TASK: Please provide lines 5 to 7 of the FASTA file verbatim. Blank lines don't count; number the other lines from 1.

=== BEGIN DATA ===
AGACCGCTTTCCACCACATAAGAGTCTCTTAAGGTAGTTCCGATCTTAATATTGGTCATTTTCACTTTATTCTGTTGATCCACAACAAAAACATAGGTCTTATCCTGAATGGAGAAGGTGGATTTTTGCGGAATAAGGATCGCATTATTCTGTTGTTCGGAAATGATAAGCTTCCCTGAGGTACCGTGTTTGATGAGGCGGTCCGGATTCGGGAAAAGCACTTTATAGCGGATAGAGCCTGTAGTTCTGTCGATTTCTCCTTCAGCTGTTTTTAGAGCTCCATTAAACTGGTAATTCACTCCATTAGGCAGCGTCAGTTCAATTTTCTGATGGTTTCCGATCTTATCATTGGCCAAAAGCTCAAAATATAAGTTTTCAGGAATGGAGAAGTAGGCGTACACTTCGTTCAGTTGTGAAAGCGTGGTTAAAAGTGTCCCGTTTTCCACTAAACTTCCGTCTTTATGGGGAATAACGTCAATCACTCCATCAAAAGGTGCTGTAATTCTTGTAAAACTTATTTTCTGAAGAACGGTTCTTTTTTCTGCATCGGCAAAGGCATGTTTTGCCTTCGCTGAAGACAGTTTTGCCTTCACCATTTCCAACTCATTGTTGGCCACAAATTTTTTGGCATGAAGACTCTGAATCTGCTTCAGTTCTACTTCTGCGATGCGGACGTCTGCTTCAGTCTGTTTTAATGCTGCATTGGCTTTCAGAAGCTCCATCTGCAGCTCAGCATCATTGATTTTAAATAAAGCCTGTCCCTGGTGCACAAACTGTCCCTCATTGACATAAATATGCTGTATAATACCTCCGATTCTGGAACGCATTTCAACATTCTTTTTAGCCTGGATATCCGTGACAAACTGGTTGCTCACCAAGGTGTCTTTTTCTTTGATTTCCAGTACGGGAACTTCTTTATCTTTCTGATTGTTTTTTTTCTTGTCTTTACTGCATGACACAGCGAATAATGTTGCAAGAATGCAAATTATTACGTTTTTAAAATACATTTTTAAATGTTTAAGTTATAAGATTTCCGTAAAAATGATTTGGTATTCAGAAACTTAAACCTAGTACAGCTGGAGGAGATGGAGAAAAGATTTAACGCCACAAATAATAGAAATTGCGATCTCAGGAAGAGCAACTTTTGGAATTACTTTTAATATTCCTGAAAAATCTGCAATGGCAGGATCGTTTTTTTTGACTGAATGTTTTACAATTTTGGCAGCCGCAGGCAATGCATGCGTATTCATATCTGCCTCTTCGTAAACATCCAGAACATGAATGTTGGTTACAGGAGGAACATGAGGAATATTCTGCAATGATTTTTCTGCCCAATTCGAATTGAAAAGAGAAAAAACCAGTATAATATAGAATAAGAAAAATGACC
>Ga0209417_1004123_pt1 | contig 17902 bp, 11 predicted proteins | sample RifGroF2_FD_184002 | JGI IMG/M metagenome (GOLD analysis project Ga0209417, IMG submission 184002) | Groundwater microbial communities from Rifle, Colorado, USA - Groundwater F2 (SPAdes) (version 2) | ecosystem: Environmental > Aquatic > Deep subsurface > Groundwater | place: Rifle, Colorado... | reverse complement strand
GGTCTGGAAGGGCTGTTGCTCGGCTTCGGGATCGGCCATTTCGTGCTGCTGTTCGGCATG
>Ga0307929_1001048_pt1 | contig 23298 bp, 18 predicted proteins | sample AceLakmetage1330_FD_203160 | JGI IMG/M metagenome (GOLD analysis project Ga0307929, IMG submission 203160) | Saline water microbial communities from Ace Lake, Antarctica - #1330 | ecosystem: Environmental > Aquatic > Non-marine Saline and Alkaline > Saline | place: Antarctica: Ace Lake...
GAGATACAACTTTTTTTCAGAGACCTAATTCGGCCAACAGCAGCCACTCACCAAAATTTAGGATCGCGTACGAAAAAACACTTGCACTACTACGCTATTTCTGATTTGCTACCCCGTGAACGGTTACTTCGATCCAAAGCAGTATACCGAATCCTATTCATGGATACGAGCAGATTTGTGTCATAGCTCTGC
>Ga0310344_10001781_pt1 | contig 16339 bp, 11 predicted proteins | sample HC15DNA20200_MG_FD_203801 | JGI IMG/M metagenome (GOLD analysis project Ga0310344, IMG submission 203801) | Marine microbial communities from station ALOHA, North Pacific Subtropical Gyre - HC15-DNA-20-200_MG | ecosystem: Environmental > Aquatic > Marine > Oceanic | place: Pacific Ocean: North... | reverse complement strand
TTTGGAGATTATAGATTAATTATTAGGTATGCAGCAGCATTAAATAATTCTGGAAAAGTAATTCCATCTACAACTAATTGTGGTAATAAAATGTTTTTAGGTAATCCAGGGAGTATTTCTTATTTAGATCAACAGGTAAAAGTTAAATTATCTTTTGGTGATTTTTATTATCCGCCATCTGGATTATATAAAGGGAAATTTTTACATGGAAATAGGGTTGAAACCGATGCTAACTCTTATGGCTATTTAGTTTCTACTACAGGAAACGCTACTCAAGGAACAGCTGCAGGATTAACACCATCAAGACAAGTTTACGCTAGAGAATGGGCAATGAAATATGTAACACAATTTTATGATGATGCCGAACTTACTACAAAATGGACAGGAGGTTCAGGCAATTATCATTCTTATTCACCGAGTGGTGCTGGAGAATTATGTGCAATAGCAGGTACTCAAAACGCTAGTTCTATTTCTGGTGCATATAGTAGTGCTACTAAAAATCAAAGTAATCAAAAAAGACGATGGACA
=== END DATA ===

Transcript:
GAGATACAACTTTTTTTCAGAGACCTAATTCGGCCAACAGCAGCCACTCACCAAAATTTAGGATCGCGTACGAAAAAACACTTGCACTACTACGCTATTTCTGATTTGCTACCCCGTGAACGGTTACTTCGATCCAAAGCAGTATACCGAATCCTATTCATGGATACGAGCAGATTTGTGTCATAGCTCTGC
>Ga0310344_10001781_pt1 | contig 16339 bp, 11 predicted proteins | sample HC15DNA20200_MG_FD_203801 | JGI IMG/M metagenome (GOLD analysis project Ga0310344, IMG submission 203801) | Marine microbial communities from station ALOHA, North Pacific Subtropical Gyre - HC15-DNA-20-200_MG | ecosystem: Environmental > Aquatic > Marine > Oceanic | place: Pacific Ocean: North... | reverse complement strand
TTTGGAGATTATAGATTAATTATTAGGTATGCAGCAGCATTAAATAATTCTGGAAAAGTAATTCCATCTACAACTAATTGTGGTAATAAAATGTTTTTAGGTAATCCAGGGAGTATTTCTTATTTAGATCAACAGGTAAAAGTTAAATTATCTTTTGGTGATTTTTATTATCCGCCATCTGGATTATATAAAGGGAAATTTTTACATGGAAATAGGGTTGAAACCGATGCTAACTCTTATGGCTATTTAGTTTCTACTACAGGAAACGCTACTCAAGGAACAGCTGCAGGATTAACACCATCAAGACAAGTTTACGCTAGAGAATGGGCAATGAAATATGTAACACAATTTTATGATGATGCCGAACTTACTACAAAATGGACAGGAGGTTCAGGCAATTATCATTCTTATTCACCGAGTGGTGCTGGAGAATTATGTGCAATAGCAGGTACTCAAAACGCTAGTTCTATTTCTGGTGCATATAGTAGTGCTACTAAAAATCAAAGTAATCAAAAAAGACGATGGACA